These two men both testified that they were not uncommon of other men of their time. They think of their dead brothers and comrades as the true heroes. But they survived to remind us of the cost. And now those “common men” of yesterday seem so extraordinary to us. Their heroics remind us of just how much one good man can do to make a difference in the world.
Our French hosts were generous in their regard for their American friends who gave their lives to liberate their country. American flags hung from the windows of Normandy countryside homes along with French, British, and Canadian flags. A proud people, sometimes with disputes regarding American foreign policy, they lacked no gratitude for their hero “soldats Americain” who waded from chest deep water into withering enemy fire on D- Day beaches.
More than 50,000 French civilians would also end up surrendering their lives to bombs made by Germans, and the Allies as they lived in the midst of warfare during those first terrible summer months of 1944.
The city I stayed in, Caen, France, is as charitable today in her regard for American, British, and Canadian sacrifice as it was 60 years before when nearly 95% of the buildings were destroyed and thousands of inhabitants were killed or wounded during the several weeks of fighting there between Allied and German forces.
Somehow everyone gathering during the week ending June 6th 2004 to honor our dead and living veterans of the great conflict understood that with the sacrifice, with something given up and lost, the pendulum of justice swung fully to the opposite direction offering a precious but sacred blood-stained gain in return. In Howie Beach’s life the loss was friends and the innocence he had known as a teenager when he was called upon to become a killer of men.
What he gained was a profound depth of appreciation for freedom, a love beyond measure for comrades, and a decency he would live the remainder of his life in spite of carnage and terror he experienced. In Norman Aker’s life it was the same, plus the sacrifice of his beloved older brother. For French men and woman it was often their homes being destroyed along with family members being sacrificed for their final freedom.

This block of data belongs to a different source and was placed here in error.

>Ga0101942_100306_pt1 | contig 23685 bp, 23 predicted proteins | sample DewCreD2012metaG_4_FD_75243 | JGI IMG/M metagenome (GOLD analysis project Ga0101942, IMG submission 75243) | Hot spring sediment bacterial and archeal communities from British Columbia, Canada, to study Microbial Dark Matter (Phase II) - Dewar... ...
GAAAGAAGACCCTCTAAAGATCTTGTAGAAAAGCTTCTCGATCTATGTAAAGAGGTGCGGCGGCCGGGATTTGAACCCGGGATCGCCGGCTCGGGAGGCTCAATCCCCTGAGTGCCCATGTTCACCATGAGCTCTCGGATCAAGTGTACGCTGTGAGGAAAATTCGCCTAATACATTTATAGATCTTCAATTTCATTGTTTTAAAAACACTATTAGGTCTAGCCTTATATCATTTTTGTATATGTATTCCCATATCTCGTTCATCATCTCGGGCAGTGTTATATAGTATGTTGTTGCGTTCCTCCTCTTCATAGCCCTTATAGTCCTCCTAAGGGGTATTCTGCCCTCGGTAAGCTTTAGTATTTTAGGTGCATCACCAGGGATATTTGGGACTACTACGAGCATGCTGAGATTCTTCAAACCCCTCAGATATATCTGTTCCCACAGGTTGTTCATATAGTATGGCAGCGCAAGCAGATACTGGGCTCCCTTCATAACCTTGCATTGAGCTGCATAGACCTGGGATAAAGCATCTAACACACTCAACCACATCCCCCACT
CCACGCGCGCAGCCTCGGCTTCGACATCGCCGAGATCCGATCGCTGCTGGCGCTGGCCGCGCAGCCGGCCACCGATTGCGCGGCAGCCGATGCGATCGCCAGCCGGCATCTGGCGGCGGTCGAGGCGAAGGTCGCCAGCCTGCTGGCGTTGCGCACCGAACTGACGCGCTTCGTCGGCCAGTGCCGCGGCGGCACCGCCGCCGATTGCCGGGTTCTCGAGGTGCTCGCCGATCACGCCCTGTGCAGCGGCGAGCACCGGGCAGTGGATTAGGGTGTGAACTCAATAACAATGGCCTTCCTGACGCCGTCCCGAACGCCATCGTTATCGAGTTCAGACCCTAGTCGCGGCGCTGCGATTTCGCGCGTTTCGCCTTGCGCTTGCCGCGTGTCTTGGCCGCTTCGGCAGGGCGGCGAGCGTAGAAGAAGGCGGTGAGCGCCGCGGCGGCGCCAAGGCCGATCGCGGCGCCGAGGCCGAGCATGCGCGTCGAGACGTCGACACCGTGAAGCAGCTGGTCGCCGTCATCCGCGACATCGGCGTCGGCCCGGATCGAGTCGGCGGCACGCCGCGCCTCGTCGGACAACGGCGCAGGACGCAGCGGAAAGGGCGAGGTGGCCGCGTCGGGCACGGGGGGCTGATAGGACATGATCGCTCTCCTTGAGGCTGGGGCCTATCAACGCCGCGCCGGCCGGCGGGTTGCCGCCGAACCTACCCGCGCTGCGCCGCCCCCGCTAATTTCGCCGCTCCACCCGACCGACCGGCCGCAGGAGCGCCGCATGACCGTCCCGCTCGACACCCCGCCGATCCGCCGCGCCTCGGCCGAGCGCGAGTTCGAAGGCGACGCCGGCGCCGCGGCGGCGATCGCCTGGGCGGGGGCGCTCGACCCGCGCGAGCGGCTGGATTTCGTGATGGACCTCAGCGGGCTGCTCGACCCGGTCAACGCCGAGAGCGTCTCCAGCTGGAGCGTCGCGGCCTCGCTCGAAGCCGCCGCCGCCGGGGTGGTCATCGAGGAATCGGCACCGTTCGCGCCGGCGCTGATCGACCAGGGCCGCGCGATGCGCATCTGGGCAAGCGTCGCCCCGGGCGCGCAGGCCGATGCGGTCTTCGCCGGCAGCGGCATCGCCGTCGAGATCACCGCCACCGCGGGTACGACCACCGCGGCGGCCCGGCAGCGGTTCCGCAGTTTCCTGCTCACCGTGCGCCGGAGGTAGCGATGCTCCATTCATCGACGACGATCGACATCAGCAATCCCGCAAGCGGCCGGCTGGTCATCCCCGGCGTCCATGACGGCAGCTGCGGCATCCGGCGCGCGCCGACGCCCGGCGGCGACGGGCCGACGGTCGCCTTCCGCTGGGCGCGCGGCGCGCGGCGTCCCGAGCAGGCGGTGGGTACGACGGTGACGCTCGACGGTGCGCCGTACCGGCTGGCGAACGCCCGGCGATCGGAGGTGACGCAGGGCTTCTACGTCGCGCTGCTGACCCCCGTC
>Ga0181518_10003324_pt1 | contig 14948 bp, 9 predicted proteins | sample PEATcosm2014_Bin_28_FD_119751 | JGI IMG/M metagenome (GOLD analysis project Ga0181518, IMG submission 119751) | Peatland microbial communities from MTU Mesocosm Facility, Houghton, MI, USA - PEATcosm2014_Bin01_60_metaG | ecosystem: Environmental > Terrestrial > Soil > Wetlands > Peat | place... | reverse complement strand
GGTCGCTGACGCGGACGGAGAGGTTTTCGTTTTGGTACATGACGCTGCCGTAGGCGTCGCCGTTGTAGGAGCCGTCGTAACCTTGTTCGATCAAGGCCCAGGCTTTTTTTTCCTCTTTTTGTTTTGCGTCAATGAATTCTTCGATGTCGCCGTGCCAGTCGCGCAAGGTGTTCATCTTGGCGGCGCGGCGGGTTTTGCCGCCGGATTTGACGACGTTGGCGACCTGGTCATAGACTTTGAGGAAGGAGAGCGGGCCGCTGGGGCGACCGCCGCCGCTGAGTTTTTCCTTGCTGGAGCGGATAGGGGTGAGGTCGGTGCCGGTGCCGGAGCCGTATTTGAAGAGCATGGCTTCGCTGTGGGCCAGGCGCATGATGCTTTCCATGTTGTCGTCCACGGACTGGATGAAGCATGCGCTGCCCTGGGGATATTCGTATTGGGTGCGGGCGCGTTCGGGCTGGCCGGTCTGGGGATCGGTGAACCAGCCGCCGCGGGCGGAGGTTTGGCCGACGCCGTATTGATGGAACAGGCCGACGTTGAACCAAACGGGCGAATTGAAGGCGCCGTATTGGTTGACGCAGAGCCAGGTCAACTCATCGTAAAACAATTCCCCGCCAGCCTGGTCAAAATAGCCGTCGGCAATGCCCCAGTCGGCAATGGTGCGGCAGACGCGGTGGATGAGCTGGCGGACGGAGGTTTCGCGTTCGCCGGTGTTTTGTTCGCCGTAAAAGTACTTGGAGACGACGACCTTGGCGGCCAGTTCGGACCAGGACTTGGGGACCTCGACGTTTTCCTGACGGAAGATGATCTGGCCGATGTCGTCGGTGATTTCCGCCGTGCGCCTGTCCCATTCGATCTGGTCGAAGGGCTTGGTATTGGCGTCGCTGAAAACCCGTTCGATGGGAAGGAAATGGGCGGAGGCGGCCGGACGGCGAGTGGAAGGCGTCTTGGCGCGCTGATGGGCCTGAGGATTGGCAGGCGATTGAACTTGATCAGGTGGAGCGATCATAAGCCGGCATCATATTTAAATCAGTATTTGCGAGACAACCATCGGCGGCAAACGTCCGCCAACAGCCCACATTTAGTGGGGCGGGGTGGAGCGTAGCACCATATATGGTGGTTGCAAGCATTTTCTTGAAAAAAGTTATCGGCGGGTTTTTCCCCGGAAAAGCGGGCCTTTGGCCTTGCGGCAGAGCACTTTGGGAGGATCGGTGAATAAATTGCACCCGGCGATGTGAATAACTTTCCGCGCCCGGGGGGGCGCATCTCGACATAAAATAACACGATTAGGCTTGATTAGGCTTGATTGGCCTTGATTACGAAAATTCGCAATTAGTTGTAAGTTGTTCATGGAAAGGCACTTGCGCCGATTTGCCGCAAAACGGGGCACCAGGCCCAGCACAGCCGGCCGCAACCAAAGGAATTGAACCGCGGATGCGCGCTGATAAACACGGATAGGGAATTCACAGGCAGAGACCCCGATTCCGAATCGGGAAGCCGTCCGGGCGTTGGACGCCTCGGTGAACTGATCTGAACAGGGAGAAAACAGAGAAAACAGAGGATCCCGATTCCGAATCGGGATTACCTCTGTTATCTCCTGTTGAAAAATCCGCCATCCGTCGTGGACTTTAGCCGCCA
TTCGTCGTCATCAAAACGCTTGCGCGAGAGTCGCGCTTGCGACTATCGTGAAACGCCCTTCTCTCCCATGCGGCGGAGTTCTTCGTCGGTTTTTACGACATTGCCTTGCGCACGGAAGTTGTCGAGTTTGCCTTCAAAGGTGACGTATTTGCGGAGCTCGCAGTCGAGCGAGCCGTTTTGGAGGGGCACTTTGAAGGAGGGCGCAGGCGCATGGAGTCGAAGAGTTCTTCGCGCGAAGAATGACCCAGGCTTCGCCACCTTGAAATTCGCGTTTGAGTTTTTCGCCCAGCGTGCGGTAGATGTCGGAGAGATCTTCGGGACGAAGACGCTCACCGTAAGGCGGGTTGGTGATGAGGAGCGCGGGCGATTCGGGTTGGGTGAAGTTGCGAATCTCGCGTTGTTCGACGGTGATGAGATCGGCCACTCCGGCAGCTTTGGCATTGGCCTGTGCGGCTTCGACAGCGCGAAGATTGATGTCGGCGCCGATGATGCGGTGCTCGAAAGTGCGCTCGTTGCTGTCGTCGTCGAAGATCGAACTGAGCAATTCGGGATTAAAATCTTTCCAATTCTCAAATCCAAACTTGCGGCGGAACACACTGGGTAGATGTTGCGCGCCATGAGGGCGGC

One week earlier I had the honor of speaking to thirty wounded Marine’s stationed at Camp Lejeune, NC. Now home from Iraq and Afghanistan’s battle fields, these men had gathered to listen to the Chaplain’s instructions on how to transform from warrior to peace-time dad and husband.
The Marines wondered aloud if we, the American citizen, appreciated them; if we cared. Many are husbands and dads, doing simply what they know their fathers and grandfathers did in World War Two, Korea, Vietnam and other conflicts.
“Will the American people be grateful?” one asked. “Will they let us finish our job?” another questioned. “I used to take my family for granted,” added a young staff sergeant. “I used to act like a drill sergeant to my young son. But when I got back from Iraq, and some of my friends didn’t, I just looked into his eyes and when he said ‘Daddy…and I…’” His throat closed tight on his own words. He wiped at the tears. “I’m not the same man,” he began once more. “I’ll never be the same man. I will never take my family or this country for granted again.”
Gratitude, love, honor. I witnessed these with our current crop of heroes, some Marines who want nothing from us but understanding and respect. And then on June 6th 2004, in an overflowing abundance of appreciation on French soil, hallowed and made sacred by men who died and also lived to tell their tales, I understood what soldiers of every time and conflict may have wondered when they asked themselves, “Will they remember me back home?”
I imagined in my mind’s eye a beneficent Creator offering an approval for a collective gathering of the spirits of the fallen whose bodies lay buried in the Normandy sod. Dads, sons, brothers, heroes all – I imagined another cerebration taking place near us; the dead among the ten thousand crosses, witnessing an earnest heartfelt homage being paid to them.
The thoughtful question, as if posed by a silenced warrior asked again, “Will they remember me back home?”
I knew the answer and whispered back: “Yes soldier, we do remember. We haven’t forgotten you. And we never will.”
James Michael Pratt – June 6, 2004
Post Script 2013: After meeting Howie Beech, James Pratt stayed in touch and encouraged him to write his war memoirs resulting in “The Private War of Howie Beech” found at Amazon.
James Michael Pratt is a NY Times and USA TODAY bestselling author of three World War Two fiction novels among other published titles
Tags: D Day, James Michael Pratt, memorial, Memorial Day, Normandy,remembrance, Veteran’s, World War Two